You Might Like This Book If You…
- Enjoy YA coming of age books,
- Struggled with fitting into religious expectations as a teenager,
- Clashed with your immigrant parents over cultural differences as an American teenager,
- Love slam poetry
One does not simply read aloud an ee cummings poem.
But this reading is how one of his most popular poems became one of my favorites.
Found poetry is magic. It is when commonplace words and text reveal themselves as poetry. A classic example is this piece by William Carlos Williams:
I have eaten
that were in
you were probably
they were delicious
and so cold
**Note: I think this was just written in the style of found poetry, as if it were written on a note in the kitchen. But you get the idea. (Aside: This poem annoys my students like no other. They cannot accept it as a poem and it is hilarious to see them so angry about poetry!)
This street art counts:
So does this passive aggressive Facebook post by a relative, posted after a family event…
That I turned into this:
Some family pictures
are very confusing.
Those who don’t
like each other
pose and smile,
When I searched for other examples of “found poetry,” I was overwhelmed by teaching resources that somehow confused found poetry with blackout poetry. Allow me to differentiate:
Found poetry: Text/language that wasn’t meant to be poetic (i.e., speech, a Tweet, an advertisement, etc.) reveals poetic elements. My favorite is when the original message hasn’t been changed, just formatted into the broken lines of poetry. The Wikipedia page for found poetry has a few speeches that were converted into poetry.
Blackout poetry: Drawing on a printed page of prose to reveal poetry within the page. This requires deletion of words and manipulation of the original message. The best blackout poetry somehow highlights a thematic idea that aligns with the original text. For example:
Blackout poetry is often used in grade school poetry lessons because kids feel it is easier to “create” poetry if all one has to do is find it on the page. Plus, engaging in visual arts gives them a chance to see the art in poetry.
Both require finding poetry, and are therefore magical in their own way. To me, the beauty of poetry is in putting words—beautiful ones, simple ones, ones that you never would have imagined—to the complexity of human experience. I love that poetry is—as Ralph Fletcher describes it—a “fresh” way of looking at our boring world, that thus forces us to perceive our reality with new eyes. Both found and blackout poetry do that. I prefer found poetry because the words and message are kept in their original form, just reformatted to highlight their beauty.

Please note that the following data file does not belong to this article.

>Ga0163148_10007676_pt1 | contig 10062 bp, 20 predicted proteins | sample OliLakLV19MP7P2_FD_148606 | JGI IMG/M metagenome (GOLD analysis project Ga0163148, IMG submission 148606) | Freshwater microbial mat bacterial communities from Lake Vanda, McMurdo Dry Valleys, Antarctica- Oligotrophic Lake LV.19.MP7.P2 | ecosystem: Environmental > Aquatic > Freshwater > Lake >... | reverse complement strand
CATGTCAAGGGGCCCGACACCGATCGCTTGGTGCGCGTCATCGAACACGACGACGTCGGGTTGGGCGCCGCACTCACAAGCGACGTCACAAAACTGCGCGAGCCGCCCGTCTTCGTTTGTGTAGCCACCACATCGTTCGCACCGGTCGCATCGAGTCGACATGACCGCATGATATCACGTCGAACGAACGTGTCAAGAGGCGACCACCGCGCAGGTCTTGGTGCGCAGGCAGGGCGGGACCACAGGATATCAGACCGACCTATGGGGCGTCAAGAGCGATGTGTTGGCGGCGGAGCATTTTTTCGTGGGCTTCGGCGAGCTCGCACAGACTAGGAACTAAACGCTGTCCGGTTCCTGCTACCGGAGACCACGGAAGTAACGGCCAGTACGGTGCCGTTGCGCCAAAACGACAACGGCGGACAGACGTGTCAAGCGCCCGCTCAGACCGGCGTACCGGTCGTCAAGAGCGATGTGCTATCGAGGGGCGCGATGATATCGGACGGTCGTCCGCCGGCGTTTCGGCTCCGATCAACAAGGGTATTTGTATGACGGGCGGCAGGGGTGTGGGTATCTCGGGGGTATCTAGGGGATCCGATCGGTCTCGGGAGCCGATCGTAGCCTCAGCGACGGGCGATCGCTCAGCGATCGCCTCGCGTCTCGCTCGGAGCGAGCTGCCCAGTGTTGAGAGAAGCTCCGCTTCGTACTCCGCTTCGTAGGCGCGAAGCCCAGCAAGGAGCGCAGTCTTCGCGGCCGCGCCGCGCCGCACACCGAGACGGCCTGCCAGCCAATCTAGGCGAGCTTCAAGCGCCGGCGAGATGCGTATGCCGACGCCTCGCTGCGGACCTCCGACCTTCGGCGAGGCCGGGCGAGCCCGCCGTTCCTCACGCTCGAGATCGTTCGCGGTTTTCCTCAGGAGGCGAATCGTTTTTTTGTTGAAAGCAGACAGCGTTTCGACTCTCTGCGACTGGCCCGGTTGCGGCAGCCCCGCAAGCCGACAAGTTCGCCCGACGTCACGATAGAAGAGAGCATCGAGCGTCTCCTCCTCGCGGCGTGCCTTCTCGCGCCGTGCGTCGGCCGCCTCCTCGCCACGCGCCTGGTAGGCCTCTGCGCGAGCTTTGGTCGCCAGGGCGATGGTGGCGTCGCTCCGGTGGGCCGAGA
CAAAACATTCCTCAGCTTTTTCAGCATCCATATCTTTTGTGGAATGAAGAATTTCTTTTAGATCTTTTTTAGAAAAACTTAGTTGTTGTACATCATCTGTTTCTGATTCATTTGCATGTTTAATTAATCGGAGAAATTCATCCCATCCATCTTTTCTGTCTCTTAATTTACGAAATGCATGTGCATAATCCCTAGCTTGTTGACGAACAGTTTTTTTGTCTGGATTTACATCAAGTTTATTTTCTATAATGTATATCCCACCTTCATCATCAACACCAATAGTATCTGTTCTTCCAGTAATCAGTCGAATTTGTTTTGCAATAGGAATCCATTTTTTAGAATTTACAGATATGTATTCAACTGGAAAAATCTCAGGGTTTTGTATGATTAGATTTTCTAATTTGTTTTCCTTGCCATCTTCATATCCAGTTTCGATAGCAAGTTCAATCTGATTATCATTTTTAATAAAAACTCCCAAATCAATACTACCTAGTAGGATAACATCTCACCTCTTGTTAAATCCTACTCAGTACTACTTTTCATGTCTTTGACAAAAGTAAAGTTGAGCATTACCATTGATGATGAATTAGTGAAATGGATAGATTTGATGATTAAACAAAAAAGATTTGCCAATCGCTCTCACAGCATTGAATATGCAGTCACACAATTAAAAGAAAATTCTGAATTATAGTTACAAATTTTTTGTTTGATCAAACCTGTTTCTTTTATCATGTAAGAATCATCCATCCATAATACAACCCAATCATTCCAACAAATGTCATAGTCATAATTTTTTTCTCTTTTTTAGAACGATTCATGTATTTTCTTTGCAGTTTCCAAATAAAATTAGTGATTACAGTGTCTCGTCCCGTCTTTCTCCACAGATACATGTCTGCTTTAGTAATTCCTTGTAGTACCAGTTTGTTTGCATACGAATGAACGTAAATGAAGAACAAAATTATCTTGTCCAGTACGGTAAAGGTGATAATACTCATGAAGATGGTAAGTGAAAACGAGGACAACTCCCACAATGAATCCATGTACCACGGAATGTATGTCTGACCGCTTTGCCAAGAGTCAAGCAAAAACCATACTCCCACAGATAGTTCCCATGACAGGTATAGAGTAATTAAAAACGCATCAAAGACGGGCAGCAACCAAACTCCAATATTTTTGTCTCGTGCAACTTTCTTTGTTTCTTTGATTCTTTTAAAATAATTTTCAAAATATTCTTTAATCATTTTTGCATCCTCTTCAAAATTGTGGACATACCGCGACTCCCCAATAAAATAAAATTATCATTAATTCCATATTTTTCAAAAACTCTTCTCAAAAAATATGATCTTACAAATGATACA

Now that that’s out of the way, here’s the real reason I decided to muse on found poetry today…
My two-year-old says the cutest things. She’s finally at the point where she can say complete sentences, even some compound ones. She also loves demanding that I pick her up and run through the house, as if I were a horse. Quite exhausting, might I add.
The other day, she climbed on me, commanded me to run, and pointed out the path I should take through the house.
The front room was dark. The blinds were closed, and it was a cloudy day.
“Oh no, it’s dark in there,” she said. But she insisted. “We run through the dark!”
I loved her determination and courage in that moment. To me, that’s poetry. A wild child riding her mom and demanding that we both run through that which scares us.
And so I had to create this:
May you run through whatever darkness you face today… and possibly find some poetry along the way.
Mrs. Taylor’s AP Literature class wasn’t boring. In fact, she was always sure to entertain by drawing out some oblique Freudian innuendo from a text, then wiggling her eyebrows at us to add to the scandalous situation. And yet, I found myself mindlessly flipping through the pages of my textbook in class.Continue reading “The Poem That Every Angsty Kid (And Future Parent) Needs to Read”
For this week’s creative pep talk, I’m going to let the master of creative pep talks take over:Continue reading “A Pep Talk from Kurt Vonnegut”